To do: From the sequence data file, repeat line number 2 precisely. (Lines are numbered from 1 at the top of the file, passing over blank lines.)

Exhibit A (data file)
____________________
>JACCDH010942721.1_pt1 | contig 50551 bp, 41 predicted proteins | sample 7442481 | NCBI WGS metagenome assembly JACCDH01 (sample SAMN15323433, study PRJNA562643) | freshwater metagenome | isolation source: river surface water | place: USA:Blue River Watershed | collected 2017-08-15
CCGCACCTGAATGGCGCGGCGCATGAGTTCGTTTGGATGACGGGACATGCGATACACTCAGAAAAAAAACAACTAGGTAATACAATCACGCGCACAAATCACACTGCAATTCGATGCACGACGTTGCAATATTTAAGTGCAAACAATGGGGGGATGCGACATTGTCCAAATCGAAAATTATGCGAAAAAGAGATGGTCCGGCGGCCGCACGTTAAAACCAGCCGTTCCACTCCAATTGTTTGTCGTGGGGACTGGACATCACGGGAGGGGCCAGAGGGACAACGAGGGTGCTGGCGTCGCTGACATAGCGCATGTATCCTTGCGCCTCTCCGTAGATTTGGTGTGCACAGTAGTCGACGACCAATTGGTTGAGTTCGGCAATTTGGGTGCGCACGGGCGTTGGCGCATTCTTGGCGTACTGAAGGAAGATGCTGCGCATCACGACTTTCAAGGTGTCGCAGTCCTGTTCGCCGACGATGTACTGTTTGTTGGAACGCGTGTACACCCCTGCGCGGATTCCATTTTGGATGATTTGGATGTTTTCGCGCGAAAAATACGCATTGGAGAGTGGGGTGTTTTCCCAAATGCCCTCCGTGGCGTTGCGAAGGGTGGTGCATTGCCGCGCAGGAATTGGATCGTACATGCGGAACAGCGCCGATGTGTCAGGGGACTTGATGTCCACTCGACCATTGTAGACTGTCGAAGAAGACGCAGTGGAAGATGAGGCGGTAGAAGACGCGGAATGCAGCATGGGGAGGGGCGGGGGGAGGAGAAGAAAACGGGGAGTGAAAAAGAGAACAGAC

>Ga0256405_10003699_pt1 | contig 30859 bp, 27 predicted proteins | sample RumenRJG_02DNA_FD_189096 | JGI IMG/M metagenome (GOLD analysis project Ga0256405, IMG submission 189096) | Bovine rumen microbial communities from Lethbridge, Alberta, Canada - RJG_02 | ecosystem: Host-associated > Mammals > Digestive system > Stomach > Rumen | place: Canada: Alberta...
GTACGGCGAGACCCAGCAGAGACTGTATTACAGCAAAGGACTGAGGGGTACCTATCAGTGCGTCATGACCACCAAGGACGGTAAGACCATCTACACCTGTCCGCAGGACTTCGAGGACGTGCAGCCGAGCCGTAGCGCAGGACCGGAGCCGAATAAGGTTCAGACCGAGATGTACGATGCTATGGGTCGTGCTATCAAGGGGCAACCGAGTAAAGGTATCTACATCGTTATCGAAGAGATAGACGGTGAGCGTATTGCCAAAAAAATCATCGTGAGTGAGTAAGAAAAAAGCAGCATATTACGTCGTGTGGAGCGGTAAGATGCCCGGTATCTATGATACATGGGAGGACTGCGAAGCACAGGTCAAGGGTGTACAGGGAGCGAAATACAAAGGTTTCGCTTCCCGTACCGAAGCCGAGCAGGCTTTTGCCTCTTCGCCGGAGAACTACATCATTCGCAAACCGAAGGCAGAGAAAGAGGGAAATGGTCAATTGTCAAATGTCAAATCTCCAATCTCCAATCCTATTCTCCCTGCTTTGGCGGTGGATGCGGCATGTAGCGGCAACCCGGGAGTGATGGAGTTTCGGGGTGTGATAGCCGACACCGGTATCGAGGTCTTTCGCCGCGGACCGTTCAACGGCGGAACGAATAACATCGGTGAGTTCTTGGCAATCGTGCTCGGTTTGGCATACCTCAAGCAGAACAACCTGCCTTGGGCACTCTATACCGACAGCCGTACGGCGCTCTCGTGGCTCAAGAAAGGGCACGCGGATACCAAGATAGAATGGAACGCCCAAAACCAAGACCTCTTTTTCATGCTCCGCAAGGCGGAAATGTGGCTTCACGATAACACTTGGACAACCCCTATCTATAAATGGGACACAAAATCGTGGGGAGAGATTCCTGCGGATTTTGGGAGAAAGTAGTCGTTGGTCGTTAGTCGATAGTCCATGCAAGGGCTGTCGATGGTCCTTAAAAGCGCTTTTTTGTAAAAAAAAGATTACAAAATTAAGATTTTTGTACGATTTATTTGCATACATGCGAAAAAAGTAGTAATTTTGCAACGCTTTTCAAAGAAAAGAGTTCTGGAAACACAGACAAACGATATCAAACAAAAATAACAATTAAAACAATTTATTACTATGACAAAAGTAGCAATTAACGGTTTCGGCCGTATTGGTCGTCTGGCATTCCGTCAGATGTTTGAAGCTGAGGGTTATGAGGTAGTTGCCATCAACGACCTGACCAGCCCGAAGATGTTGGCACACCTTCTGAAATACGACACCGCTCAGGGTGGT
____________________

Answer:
CCGCACCTGAATGGCGCGGCGCATGAGTTCGTTTGGATGACGGGACATGCGATACACTCAGAAAAAAAACAACTAGGTAATACAATCACGCGCACAAATCACACTGCAATTCGATGCACGACGTTGCAATATTTAAGTGCAAACAATGGGGGGATGCGACATTGTCCAAATCGAAAATTATGCGAAAAAGAGATGGTCCGGCGGCCGCACGTTAAAACCAGCCGTTCCACTCCAATTGTTTGTCGTGGGGACTGGACATCACGGGAGGGGCCAGAGGGACAACGAGGGTGCTGGCGTCGCTGACATAGCGCATGTATCCTTGCGCCTCTCCGTAGATTTGGTGTGCACAGTAGTCGACGACCAATTGGTTGAGTTCGGCAATTTGGGTGCGCACGGGCGTTGGCGCATTCTTGGCGTACTGAAGGAAGATGCTGCGCATCACGACTTTCAAGGTGTCGCAGTCCTGTTCGCCGACGATGTACTGTTTGTTGGAACGCGTGTACACCCCTGCGCGGATTCCATTTTGGATGATTTGGATGTTTTCGCGCGAAAAATACGCATTGGAGAGTGGGGTGTTTTCCCAAATGCCCTCCGTGGCGTTGCGAAGGGTGGTGCATTGCCGCGCAGGAATTGGATCGTACATGCGGAACAGCGCCGATGTGTCAGGGGACTTGATGTCCACTCGACCATTGTAGACTGTCGAAGAAGACGCAGTGGAAGATGAGGCGGTAGAAGACGCGGAATGCAGCATGGGGAGGGGCGGGGGGAGGAGAAGAAAACGGGGAGTGAAAAAGAGAACAGAC